Iron is an essential element for life. Its uptake and utility requires a careful balancing with its toxic capacity, with mammals evolving a safe and bio-viable means of its transport and storage. This transport and storage is also utilized as part of the iron-sequestration arsenal employed by the mammalian hosts' 'nutritional immunity' against parasites. Interestingly, a key element of iron transport, i.e., serum transferrin (Tf), is an essential growth factor for parasitic haemo-protozoans of the genus Trypanosoma. These are major mammalian parasites causing the diseases human African trypanosomosis (HAT) and animal trypanosomosis (AT). Using components of their well-characterized immune evasion system, bloodstream Trypanosoma brucei parasites adapt and scavenge for the mammalian host serum transferrin within their broad host range. The expression site associated genes (ESAG6 and 7) are utilized to construct a heterodimeric serum Tf binding complex which, within its niche in the flagellar pocket, and coupled to the trypanosomes' fast endocytic rate, allows receptor-mediated acquisition of essential iron from their environment. This review summarizes current knowledge of the trypanosomal transferrin receptor (TfR), with emphasis on the structure and function of the receptor, both in physiological conditions as well as in conditions where the iron supply to parasites is being limited. Potential applications using current knowledge of the parasite receptor are also briefly discussed, primarily focused on potential therapeutic interventions.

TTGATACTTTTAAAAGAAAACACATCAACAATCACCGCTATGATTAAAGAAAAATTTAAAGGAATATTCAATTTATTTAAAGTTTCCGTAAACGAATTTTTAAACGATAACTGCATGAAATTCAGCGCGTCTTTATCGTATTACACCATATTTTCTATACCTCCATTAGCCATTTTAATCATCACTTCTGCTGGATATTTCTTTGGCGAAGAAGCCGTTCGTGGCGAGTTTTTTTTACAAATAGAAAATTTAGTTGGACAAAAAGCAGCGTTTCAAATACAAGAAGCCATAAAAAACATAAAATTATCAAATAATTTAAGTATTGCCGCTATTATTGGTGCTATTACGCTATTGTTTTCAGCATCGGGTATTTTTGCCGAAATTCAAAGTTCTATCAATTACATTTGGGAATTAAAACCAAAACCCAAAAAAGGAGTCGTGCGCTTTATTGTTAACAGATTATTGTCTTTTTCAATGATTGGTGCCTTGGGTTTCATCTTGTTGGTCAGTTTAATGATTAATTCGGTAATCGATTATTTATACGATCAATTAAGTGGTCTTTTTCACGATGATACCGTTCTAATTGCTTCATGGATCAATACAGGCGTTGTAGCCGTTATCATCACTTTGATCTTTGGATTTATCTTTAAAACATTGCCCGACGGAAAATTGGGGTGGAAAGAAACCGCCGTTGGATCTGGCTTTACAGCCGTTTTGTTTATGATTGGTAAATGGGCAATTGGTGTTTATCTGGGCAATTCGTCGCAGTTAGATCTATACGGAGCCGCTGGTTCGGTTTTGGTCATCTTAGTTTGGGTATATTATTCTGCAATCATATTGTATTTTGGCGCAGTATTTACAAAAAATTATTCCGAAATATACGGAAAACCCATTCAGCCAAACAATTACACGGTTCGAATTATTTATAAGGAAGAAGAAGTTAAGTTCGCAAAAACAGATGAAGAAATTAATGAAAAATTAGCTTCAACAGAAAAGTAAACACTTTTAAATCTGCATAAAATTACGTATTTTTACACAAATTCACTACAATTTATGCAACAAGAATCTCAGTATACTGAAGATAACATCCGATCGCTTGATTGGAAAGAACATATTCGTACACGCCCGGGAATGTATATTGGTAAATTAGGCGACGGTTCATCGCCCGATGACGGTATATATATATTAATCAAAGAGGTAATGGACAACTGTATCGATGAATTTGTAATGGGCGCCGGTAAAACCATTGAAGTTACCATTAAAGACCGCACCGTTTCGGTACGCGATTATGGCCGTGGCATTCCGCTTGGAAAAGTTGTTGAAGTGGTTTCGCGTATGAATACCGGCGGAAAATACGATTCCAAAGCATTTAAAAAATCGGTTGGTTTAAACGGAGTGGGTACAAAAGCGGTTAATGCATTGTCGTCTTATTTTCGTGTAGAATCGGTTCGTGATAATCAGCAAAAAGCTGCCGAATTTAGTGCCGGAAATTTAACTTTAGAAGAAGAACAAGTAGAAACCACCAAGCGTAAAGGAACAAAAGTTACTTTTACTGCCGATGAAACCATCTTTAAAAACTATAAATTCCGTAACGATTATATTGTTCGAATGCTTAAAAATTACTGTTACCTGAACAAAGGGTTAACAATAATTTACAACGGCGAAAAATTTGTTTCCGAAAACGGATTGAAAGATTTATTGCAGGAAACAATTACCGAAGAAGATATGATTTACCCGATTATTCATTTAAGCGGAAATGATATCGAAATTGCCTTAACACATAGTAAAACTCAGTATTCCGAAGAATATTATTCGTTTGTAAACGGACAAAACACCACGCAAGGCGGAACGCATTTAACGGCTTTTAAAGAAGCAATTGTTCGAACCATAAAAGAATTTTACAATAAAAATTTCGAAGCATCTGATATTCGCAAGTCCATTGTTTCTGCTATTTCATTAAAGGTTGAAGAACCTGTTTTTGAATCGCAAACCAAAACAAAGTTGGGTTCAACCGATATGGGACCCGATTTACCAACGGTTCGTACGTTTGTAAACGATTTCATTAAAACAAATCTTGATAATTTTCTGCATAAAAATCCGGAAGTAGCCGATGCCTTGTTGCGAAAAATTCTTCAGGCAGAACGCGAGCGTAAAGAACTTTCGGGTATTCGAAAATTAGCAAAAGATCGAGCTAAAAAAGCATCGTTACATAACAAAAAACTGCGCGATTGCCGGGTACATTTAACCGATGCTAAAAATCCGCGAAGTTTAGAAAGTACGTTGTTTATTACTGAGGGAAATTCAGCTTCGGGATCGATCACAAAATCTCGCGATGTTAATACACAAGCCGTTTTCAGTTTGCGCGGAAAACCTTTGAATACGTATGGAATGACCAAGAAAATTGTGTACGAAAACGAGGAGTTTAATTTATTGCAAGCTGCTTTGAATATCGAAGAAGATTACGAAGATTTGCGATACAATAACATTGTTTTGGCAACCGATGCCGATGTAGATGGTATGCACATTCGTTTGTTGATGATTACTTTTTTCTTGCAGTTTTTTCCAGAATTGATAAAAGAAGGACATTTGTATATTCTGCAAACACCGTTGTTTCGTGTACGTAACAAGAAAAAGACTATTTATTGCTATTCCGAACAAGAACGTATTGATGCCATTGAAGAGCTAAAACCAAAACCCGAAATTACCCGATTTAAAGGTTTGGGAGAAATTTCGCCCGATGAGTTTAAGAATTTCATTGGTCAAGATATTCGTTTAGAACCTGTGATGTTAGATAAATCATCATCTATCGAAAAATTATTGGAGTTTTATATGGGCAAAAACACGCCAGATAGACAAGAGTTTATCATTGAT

Original languageEnglish
Article number126
JournalTropical Medicine and Infectious Disease
Issue number4
Publication statusPublished - 18 Sep 2019

ID: 47679563